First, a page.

There is a fundamental difference between *user* defined APIs and core APIs like those in the JDK. You *cannot* have core APIs that are not interface based because it means users will *wrap* the API which them means you as a framework developer have a million wrapper classes to implement or even worse have to force your users to implement said interface.

Imagine if the Hibernate guys came along and, yeh because the List stuff in Java is static you have to implement the lazy loading stuff yourself for your wrapper class? No one would use it! And things like Hibernate and Spring would not exist if everything was static.

In terms of IoC and Dependency Injection. Their goals are roughly the same, but they differ in usage. In IoC as it was originally defined you use a factory class so this would be equivalent to doing this in Spring:

Something s = (Something)ctx.getBean("mySomething")

This method however is flawed as it binds you to the factory class and the name of the bean. Dependency injection on the other hand will "inject" s into your instance at runtime without your bean being aware of it.

It is the contrast between JNDI and the new @Resource annotation in JEE

Ricky Clarkson said...

Hi Graeme (I assume),

"Imagine if the Hibernate guys came along and, yeh because the List stuff in Java is static you have to implement the lazy loading stuff yourself for your wrapper class?"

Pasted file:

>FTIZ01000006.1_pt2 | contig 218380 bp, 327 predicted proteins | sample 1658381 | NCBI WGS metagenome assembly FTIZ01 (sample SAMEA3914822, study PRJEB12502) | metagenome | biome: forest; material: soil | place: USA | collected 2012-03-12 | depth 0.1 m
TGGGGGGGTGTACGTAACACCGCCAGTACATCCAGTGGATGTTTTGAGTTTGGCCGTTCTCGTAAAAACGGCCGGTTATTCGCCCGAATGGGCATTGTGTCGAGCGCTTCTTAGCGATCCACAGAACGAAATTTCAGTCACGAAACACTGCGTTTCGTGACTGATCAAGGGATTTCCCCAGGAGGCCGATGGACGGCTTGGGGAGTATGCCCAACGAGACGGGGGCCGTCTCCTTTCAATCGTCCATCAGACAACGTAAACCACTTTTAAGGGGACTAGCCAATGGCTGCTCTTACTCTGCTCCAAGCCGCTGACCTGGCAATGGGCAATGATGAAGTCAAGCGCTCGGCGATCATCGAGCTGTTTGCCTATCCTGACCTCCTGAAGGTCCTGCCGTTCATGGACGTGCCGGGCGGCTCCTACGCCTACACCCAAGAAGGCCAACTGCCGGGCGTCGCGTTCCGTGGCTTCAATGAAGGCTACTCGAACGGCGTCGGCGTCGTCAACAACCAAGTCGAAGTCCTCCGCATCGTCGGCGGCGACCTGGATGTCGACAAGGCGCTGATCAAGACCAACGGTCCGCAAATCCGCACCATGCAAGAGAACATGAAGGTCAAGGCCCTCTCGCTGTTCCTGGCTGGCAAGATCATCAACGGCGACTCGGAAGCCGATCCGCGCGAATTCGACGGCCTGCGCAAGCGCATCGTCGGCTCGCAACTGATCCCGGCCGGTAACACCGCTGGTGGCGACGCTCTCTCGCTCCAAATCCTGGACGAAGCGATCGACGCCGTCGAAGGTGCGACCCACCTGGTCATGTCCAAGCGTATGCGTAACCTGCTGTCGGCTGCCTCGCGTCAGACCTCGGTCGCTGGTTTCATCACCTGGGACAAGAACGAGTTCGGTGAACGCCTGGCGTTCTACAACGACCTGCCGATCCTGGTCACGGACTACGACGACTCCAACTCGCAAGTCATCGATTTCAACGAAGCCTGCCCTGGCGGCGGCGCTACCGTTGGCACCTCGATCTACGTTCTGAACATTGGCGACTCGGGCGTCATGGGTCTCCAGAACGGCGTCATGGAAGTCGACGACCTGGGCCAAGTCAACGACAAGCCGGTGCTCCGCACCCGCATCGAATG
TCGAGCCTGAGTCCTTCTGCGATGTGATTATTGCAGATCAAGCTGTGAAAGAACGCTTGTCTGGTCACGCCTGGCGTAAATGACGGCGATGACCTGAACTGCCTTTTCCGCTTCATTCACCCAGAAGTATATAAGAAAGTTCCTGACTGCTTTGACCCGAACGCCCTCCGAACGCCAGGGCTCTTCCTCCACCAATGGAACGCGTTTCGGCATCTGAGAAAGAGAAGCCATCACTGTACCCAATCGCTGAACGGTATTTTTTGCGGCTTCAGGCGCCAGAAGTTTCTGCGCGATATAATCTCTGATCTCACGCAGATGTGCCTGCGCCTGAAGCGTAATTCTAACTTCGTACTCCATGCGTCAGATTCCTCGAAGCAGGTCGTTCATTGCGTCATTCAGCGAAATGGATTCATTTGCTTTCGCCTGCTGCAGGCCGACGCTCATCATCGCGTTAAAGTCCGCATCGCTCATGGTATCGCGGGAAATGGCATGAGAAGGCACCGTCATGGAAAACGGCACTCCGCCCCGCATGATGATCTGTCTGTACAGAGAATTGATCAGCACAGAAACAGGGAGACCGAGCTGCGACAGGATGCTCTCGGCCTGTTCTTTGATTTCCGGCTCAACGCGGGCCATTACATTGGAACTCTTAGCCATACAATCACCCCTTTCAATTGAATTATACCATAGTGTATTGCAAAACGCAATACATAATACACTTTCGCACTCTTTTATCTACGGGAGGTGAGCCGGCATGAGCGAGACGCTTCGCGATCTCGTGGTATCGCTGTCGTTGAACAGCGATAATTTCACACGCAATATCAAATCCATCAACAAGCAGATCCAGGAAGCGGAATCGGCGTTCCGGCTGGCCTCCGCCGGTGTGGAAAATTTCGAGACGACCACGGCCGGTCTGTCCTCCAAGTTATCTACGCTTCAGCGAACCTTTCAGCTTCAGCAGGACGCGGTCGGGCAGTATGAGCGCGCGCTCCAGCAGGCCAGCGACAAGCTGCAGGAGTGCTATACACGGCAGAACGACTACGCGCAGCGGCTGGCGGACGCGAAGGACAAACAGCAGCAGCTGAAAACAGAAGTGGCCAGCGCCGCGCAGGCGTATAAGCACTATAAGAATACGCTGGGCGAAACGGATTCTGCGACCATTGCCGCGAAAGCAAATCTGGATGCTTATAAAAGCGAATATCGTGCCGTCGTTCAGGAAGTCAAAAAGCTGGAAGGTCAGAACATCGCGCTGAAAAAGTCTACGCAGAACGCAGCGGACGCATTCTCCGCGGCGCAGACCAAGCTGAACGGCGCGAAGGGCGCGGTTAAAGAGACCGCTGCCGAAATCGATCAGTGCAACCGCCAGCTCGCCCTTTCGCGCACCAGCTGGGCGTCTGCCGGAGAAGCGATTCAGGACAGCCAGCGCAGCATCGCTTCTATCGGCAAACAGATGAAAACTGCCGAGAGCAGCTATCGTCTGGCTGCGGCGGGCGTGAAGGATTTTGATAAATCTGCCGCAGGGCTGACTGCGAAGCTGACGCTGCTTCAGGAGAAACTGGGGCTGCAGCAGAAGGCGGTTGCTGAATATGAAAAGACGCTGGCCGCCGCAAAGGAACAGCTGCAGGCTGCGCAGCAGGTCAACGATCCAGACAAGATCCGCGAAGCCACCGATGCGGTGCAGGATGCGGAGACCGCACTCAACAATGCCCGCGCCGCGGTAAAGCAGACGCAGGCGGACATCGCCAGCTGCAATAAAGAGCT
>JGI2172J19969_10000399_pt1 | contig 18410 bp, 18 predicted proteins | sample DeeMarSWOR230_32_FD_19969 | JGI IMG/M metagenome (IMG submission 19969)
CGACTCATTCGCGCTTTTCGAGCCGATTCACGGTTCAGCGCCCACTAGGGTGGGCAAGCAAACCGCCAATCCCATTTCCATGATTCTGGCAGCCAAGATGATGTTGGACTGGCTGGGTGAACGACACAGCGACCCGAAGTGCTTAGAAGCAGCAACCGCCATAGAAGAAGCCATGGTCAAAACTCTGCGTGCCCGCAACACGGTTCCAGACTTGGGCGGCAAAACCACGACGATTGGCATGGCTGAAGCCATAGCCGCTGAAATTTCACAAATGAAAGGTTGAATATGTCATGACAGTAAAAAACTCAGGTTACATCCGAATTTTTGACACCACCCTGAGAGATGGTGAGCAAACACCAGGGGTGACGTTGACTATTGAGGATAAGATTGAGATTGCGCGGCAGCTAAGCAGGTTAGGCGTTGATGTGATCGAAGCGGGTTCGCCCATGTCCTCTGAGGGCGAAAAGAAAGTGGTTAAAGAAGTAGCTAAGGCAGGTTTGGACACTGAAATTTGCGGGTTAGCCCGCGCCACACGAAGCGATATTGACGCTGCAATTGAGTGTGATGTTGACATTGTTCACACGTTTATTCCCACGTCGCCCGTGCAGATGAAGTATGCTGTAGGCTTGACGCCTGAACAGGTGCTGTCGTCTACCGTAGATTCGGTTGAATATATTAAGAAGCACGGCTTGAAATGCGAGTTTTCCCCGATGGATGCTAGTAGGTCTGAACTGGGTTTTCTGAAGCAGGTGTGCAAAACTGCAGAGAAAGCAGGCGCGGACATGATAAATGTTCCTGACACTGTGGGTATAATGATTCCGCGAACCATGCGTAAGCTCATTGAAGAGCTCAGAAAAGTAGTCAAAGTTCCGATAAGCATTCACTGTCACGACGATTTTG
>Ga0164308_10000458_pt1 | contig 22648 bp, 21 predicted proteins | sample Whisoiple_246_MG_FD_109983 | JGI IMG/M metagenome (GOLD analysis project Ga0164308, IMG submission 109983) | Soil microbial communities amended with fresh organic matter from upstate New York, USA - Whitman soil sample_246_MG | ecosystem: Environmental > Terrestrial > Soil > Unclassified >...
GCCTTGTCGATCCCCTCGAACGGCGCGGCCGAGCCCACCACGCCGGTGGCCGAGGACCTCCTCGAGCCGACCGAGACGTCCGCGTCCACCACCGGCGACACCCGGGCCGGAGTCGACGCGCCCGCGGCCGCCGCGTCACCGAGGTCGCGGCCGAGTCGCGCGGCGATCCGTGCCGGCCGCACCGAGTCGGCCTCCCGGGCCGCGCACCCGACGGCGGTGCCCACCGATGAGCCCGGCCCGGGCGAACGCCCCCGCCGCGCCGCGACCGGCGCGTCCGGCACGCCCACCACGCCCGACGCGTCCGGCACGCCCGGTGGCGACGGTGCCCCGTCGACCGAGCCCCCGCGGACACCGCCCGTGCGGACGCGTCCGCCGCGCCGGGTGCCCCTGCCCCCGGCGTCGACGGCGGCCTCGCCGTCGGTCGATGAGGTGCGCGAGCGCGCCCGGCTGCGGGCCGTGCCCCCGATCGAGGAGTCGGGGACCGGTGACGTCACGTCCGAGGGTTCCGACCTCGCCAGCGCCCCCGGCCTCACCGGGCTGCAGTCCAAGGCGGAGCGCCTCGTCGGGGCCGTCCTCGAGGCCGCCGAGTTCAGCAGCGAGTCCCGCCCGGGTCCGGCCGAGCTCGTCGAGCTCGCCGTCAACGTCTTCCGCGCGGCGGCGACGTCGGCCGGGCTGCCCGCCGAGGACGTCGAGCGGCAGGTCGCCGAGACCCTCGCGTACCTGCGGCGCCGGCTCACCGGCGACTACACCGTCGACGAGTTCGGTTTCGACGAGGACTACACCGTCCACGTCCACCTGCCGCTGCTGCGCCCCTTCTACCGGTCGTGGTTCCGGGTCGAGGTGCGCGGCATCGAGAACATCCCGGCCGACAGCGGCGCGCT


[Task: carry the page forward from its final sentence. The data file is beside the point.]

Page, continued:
I'm not sure how List could be static. It could have a static factory method to construct it, like the Collections.synchronizedList stuff. The actual object can't be static, or it wouldn't be an object, it'd be a method.

So the only meaningful way I can look at List and make parts of it static to get anything from that part of your comment is by taking some functionality and removing it from the interface, and making that appear as a static method somewhere.

Let's take toArray() then. Making the implementation of that static does not make it harder to write a lazy-loading implementation of List. It makes it easier.

If you take too much out of the interface, i.e., take necessary things out of the interface, such that the static method has to do something daft like cast the reference to some subinterface to be able to operate, etc., then yes, your point would make sense, but that's pretty warped.

Your point about Hibernate needing mutability is good, that's a limitation of Hibernate, and probably most other persistence frameworks, and is a good reason to use DAO, so that your 'real' objects can be immutable.

I'm not sure what my preferred approach would be - I have a natural dislike for introspection, yet a stronger disdain for boilerplate code. I'll think about it more when I actually have to, probably. ;)

"You *cannot* have core APIs that are not interface based because it means users will *wrap* the API"

That really depends on what the API does. If what it does is a fundamentally simple algorithm that doesn't need substituting for another, ever, then the user won't wrap the API.

To use the tired example, Math.abs really doesn't need wrapping, because it doesn't need to be part of an object in the first place.

Thanks for the clarification about IoC and dependency injection.